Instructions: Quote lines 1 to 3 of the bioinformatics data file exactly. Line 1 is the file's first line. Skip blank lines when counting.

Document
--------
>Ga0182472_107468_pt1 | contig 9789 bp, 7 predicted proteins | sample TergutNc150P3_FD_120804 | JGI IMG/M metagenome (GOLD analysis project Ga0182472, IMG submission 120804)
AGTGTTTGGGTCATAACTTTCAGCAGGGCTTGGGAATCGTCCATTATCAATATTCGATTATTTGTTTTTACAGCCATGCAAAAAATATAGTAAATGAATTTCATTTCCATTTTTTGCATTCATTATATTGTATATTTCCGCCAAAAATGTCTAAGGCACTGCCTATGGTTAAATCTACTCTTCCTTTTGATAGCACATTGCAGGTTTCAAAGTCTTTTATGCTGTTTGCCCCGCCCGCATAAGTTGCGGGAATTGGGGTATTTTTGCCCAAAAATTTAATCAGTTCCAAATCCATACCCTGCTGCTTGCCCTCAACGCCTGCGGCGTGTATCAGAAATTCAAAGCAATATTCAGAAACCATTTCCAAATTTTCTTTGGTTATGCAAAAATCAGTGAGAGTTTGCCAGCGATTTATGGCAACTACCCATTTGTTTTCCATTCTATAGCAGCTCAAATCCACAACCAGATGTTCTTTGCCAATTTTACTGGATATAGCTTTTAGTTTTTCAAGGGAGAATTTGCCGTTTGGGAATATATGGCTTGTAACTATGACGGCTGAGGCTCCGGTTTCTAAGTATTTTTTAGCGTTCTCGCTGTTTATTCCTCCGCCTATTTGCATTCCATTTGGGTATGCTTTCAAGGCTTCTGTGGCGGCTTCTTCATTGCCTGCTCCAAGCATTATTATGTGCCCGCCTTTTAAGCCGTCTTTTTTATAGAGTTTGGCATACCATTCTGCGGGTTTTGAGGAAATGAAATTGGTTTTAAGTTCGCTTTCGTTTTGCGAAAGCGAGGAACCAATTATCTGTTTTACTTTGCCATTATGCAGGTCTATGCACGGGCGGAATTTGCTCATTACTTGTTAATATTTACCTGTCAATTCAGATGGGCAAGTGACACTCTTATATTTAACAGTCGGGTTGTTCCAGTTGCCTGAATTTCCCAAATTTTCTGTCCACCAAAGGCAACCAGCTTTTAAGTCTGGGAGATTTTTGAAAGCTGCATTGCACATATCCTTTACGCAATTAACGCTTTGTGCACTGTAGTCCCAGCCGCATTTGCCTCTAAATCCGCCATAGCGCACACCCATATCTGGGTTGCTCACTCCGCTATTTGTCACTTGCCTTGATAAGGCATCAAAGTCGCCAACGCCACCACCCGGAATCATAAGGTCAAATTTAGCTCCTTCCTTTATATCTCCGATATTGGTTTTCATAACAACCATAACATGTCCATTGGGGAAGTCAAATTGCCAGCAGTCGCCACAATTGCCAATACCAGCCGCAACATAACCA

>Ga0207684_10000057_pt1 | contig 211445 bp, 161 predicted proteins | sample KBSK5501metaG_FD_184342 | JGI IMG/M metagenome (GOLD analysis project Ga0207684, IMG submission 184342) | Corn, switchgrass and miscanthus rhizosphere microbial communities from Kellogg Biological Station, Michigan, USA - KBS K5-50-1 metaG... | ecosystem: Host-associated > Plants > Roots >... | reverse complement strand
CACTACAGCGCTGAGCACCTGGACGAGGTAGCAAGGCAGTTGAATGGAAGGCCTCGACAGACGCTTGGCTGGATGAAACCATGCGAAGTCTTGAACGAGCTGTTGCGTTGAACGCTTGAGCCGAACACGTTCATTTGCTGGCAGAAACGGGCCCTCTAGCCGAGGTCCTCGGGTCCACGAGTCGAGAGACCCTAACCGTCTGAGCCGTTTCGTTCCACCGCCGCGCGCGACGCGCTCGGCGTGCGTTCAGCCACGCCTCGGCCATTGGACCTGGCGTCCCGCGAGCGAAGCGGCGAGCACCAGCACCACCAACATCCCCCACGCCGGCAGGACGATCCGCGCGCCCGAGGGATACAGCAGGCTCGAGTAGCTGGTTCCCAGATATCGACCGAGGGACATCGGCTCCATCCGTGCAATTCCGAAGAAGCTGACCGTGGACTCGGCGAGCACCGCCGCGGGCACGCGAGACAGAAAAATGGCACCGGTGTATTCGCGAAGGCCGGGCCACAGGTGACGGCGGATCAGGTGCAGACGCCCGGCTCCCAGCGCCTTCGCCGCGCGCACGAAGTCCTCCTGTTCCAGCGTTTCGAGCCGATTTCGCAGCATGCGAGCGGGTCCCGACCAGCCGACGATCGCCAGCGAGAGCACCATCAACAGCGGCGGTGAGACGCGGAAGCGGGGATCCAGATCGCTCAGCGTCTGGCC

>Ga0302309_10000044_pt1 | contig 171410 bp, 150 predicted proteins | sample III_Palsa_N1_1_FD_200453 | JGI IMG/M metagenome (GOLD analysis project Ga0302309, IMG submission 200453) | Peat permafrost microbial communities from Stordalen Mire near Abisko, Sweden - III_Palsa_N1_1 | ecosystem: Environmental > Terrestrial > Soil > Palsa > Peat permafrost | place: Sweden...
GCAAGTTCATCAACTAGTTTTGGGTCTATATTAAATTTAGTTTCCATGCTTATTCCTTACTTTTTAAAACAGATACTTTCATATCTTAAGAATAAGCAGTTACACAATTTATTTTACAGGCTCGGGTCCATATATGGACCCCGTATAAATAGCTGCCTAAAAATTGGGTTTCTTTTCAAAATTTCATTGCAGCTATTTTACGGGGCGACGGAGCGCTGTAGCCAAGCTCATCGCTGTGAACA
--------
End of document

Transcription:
>Ga0182472_107468_pt1 | contig 9789 bp, 7 predicted proteins | sample TergutNc150P3_FD_120804 | JGI IMG/M metagenome (GOLD analysis project Ga0182472, IMG submission 120804)
AGTGTTTGGGTCATAACTTTCAGCAGGGCTTGGGAATCGTCCATTATCAATATTCGATTATTTGTTTTTACAGCCATGCAAAAAATATAGTAAATGAATTTCATTTCCATTTTTTGCATTCATTATATTGTATATTTCCGCCAAAAATGTCTAAGGCACTGCCTATGGTTAAATCTACTCTTCCTTTTGATAGCACATTGCAGGTTTCAAAGTCTTTTATGCTGTTTGCCCCGCCCGCATAAGTTGCGGGAATTGGGGTATTTTTGCCCAAAAATTTAATCAGTTCCAAATCCATACCCTGCTGCTTGCCCTCAACGCCTGCGGCGTGTATCAGAAATTCAAAGCAATATTCAGAAACCATTTCCAAATTTTCTTTGGTTATGCAAAAATCAGTGAGAGTTTGCCAGCGATTTATGGCAACTACCCATTTGTTTTCCATTCTATAGCAGCTCAAATCCACAACCAGATGTTCTTTGCCAATTTTACTGGATATAGCTTTTAGTTTTTCAAGGGAGAATTTGCCGTTTGGGAATATATGGCTTGTAACTATGACGGCTGAGGCTCCGGTTTCTAAGTATTTTTTAGCGTTCTCGCTGTTTATTCCTCCGCCTATTTGCATTCCATTTGGGTATGCTTTCAAGGCTTCTGTGGCGGCTTCTTCATTGCCTGCTCCAAGCATTATTATGTGCCCGCCTTTTAAGCCGTCTTTTTTATAGAGTTTGGCATACCATTCTGCGGGTTTTGAGGAAATGAAATTGGTTTTAAGTTCGCTTTCGTTTTGCGAAAGCGAGGAACCAATTATCTGTTTTACTTTGCCATTATGCAGGTCTATGCACGGGCGGAATTTGCTCATTACTTGTTAATATTTACCTGTCAATTCAGATGGGCAAGTGACACTCTTATATTTAACAGTCGGGTTGTTCCAGTTGCCTGAATTTCCCAAATTTTCTGTCCACCAAAGGCAACCAGCTTTTAAGTCTGGGAGATTTTTGAAAGCTGCATTGCACATATCCTTTACGCAATTAACGCTTTGTGCACTGTAGTCCCAGCCGCATTTGCCTCTAAATCCGCCATAGCGCACACCCATATCTGGGTTGCTCACTCCGCTATTTGTCACTTGCCTTGATAAGGCATCAAAGTCGCCAACGCCACCACCCGGAATCATAAGGTCAAATTTAGCTCCTTCCTTTATATCTCCGATATTGGTTTTCATAACAACCATAACATGTCCATTGGGGAAGTCAAATTGCCAGCAGTCGCCACAATTGCCAATACCAGCCGCAACATAACCA

>Ga0207684_10000057_pt1 | contig 211445 bp, 161 predicted proteins | sample KBSK5501metaG_FD_184342 | JGI IMG/M metagenome (GOLD analysis project Ga0207684, IMG submission 184342) | Corn, switchgrass and miscanthus rhizosphere microbial communities from Kellogg Biological Station, Michigan, USA - KBS K5-50-1 metaG... | ecosystem: Host-associated > Plants > Roots >... | reverse complement strand